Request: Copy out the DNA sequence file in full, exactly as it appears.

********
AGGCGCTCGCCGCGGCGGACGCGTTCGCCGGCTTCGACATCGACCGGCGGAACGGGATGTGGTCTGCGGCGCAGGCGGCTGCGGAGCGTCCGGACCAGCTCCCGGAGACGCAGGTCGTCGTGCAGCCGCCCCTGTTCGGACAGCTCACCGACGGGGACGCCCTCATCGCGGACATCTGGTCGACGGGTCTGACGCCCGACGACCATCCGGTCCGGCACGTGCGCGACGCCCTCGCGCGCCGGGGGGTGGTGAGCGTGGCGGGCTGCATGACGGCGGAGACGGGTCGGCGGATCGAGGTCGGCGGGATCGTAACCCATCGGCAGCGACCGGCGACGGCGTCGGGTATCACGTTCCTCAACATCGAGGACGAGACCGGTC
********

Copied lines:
AGGCGCTCGCCGCGGCGGACGCGTTCGCCGGCTTCGACATCGACCGGCGGAACGGGATGTGGTCTGCGGCGCAGGCGGCTGCGGAGCGTCCGGACCAGCTCCCGGAGACGCAGGTCGTCGTGCAGCCGCCCCTGTTCGGACAGCTCACCGACGGGGACGCCCTCATCGCGGACATCTGGTCGACGGGTCTGACGCCCGACGACCATCCGGTCCGGCACGTGCGCGACGCCCTCGCGCGCCGGGGGGTGGTGAGCGTGGCGGGCTGCATGACGGCGGAGACGGGTCGGCGGATCGAGGTCGGCGGGATCGTAACCCATCGGCAGCGACCGGCGACGGCGTCGGGTATCACGTTCCTCAACATCGAGGACGAGACCGGTC